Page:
"Heavenly Bodies" in the Metropolitan Museum of Art's Medieval Sculpture Hall.
Photo: The Metropolitan Museum of Art

Galerie’s Weekly Art and Design Industry News Brief

Here’s the week’s news you need to know, from The Met’s record-breaking exhibition to the Frick’s international custody battle

Here are this week’s must-read news stories in the fields of art and design.

1. “Heavenly Bodies” becomes the Met Costume Institute’s most popular show ever

Part of The Metropolitan Museum of Art’s exhibition “Heavenly Bodies: Fashion and the Catholic Imagination,” on view through October 8. Photo: The Metropolitan Museum of Art

The Metropolitan Museum of Art’s exhibition “Heavenly Bodies: Fashion and the Catholic Imagination” welcomed its millionth visitor this week, making it the most attended exhibition ever put on by the Costume Institute—and the third most attended show in the museum’s history. The show draws parallels between fashion, religion, and Medieval art and is also the largest exhibit the Costume Institute or the Met has ever put on. “Heavenly Bodies” is on view at The Met Fifth Avenue and The Met Cloisters through October 8.

Recommended: Inside Keith Sonnier’s First Major U.S. Exhibition in 35 Years

2. Italian authorities have revoked the export of the Frick’s first acquisition of a painting in 27 years

A painting by French artist François Gérard, set to be the Frick Collection’s first purchased painting since 1991, is now embroiled in a legal battle. Italy’s culture ministry is claiming that the license application needed to get the painting to the U.S. did not specify that the painting’s subject was a notable historic figure, Prince Camillo Borghese, a brother-in-law of Napoléon. The Frick purchased the painting in December for an undisclosed amount from an art gallery with an office in Milan, Robilant + Voena, which had obtained the export license.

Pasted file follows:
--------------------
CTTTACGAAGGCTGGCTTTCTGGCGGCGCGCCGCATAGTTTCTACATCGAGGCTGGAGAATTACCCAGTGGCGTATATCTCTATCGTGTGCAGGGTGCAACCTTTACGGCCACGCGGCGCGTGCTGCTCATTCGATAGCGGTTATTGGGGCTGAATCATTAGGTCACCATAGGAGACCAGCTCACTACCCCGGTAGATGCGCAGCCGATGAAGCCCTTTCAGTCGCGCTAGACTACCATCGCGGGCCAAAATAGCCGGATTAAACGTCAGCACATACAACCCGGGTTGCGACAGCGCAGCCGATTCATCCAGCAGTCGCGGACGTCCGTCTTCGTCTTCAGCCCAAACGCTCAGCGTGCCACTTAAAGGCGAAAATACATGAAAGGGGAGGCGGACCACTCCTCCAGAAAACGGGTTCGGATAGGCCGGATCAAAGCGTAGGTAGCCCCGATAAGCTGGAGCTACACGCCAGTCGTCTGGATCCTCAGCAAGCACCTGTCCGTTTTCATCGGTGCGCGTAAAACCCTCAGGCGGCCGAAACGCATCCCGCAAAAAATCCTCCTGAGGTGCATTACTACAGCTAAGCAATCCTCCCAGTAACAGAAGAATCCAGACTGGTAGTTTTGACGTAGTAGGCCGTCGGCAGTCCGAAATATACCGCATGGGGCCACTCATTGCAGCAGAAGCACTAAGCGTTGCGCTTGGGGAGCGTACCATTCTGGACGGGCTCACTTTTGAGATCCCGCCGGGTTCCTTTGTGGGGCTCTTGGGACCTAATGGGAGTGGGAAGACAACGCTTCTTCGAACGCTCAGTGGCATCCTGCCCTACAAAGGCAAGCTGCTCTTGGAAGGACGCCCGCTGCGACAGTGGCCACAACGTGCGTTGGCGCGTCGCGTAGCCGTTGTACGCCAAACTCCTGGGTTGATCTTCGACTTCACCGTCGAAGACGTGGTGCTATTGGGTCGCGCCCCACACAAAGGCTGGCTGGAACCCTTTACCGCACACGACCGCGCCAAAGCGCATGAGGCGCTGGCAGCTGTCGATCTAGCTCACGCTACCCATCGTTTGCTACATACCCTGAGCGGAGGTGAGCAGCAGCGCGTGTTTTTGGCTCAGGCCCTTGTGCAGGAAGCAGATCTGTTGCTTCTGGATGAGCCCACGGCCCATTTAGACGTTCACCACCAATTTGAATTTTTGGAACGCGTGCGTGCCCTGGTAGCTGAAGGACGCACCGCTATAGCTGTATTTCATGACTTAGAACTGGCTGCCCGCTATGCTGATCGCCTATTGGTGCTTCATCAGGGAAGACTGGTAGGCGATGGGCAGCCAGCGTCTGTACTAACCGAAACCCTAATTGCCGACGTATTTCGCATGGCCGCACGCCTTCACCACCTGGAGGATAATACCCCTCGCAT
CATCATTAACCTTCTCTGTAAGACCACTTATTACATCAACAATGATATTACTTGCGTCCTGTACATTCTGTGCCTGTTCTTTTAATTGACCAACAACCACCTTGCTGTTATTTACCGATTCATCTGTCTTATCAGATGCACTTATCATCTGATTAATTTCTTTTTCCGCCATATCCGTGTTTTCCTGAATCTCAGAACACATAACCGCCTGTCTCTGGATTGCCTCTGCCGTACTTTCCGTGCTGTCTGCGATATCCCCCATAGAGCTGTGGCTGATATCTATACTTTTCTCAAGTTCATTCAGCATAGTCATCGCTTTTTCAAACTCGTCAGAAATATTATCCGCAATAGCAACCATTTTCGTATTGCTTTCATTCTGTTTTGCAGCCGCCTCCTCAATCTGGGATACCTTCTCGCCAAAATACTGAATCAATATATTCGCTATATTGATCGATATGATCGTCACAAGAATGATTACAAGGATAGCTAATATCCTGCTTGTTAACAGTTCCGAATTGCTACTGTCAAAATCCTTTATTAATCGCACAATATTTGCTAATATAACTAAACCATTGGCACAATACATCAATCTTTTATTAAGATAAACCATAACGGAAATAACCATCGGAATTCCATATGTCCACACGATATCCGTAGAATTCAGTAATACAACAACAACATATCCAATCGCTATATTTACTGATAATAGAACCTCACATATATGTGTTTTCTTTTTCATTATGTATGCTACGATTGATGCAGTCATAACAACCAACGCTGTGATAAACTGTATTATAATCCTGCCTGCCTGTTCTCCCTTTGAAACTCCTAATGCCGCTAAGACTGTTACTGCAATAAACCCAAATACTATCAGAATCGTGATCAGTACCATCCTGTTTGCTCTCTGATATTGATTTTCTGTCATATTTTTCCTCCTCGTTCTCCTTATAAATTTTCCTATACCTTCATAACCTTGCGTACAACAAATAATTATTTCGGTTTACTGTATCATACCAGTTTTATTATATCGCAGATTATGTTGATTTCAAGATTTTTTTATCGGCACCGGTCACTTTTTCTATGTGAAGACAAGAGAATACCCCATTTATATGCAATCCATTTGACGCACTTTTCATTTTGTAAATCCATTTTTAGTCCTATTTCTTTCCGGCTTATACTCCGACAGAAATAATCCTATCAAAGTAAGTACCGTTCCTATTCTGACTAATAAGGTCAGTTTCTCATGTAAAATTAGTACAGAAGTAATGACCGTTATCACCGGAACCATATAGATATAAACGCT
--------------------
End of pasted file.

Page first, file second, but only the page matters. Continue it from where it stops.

3. The Blanton Museum gifts 500 works to Texas museums

The Blanton Museum of Art at The University of Texas at Austin announced this week a historic transfer of 500 works of art to 17 museums throughout the state. The gift includes works by Andy Warhol, Alex Katz, Julian Schnabel, and Judy Chicago, among others. Blanton director Simon Wicha said in a statement, “As leaders in Austin’s vibrant and rapidly growing arts community, the Blanton and The Contemporary Austin are delighted to collaborate on this ambitions multiphase project, which will impact the arts here in Austin and throughout Texas. The Blanton is proud to act as steward for the legacy collection, which represents the significant artistic history of central Texas and beyond, and to share it with our visitors.”

Recommended: We Visit Kenny Scharf’s Awe-Inspiring New Studio as He Readies for the Spotlight

𝒎𝒊𝒏 𝑮 𝒎𝒂𝒙 𝑫 𝔼𝒙 [𝒍𝒐𝒈 𝑫 (𝒙))] + 𝔼𝒛 [𝒍𝒐𝒈(𝟏 − 𝑫(𝑮(𝒛)))], Portrait of Edmond de Belamy, by Obvious Art. Photo: Christie's

4. Historic Christie’s Auction Will Include Art Made Using AI

Christie’s announced this week that they would sell a work made using artificial intelligence, marking the first time an auction house has ever done so. “It may not have been painted by a man in a powdered wig, but it is exactly the kind of artwork we have been selling for 250 years,” said Richard Lloyd, a specialist at Christie’s who is organizing the sale. The print is the work of French art collective Obvious, which developed its own algorithm to create original art. The work, dubbed Portrait of Edmond Belamy, is currently on view at Christie’s in London and is estimated to sell for between $7,000 and $10,000 as part of the auction house’s Prints & Multiples sale, taking place October 23–25.

5. Lauren Halsey Wins Hammer Museum’s $100,000 Mohn Award

Artist Lauren Halsey is the winner of this year’s Mohn Award, which is given by the Hammer Museum in Los Angeles to a participant in its Made in L.A. biennial. Through the award, Halsey will receive $100,000; the museum is planning a monograph on her work. In a statement, Ann Philbin, the director of the Hammer, said, “Lauren Halsey’s ambitious sculpture is impressive as a site-specific installation at the Hammer and as a prototype for her upcoming public artwork in the South Central community. The Mohn Award recognizes her distinctive iconography and community-building vision.”

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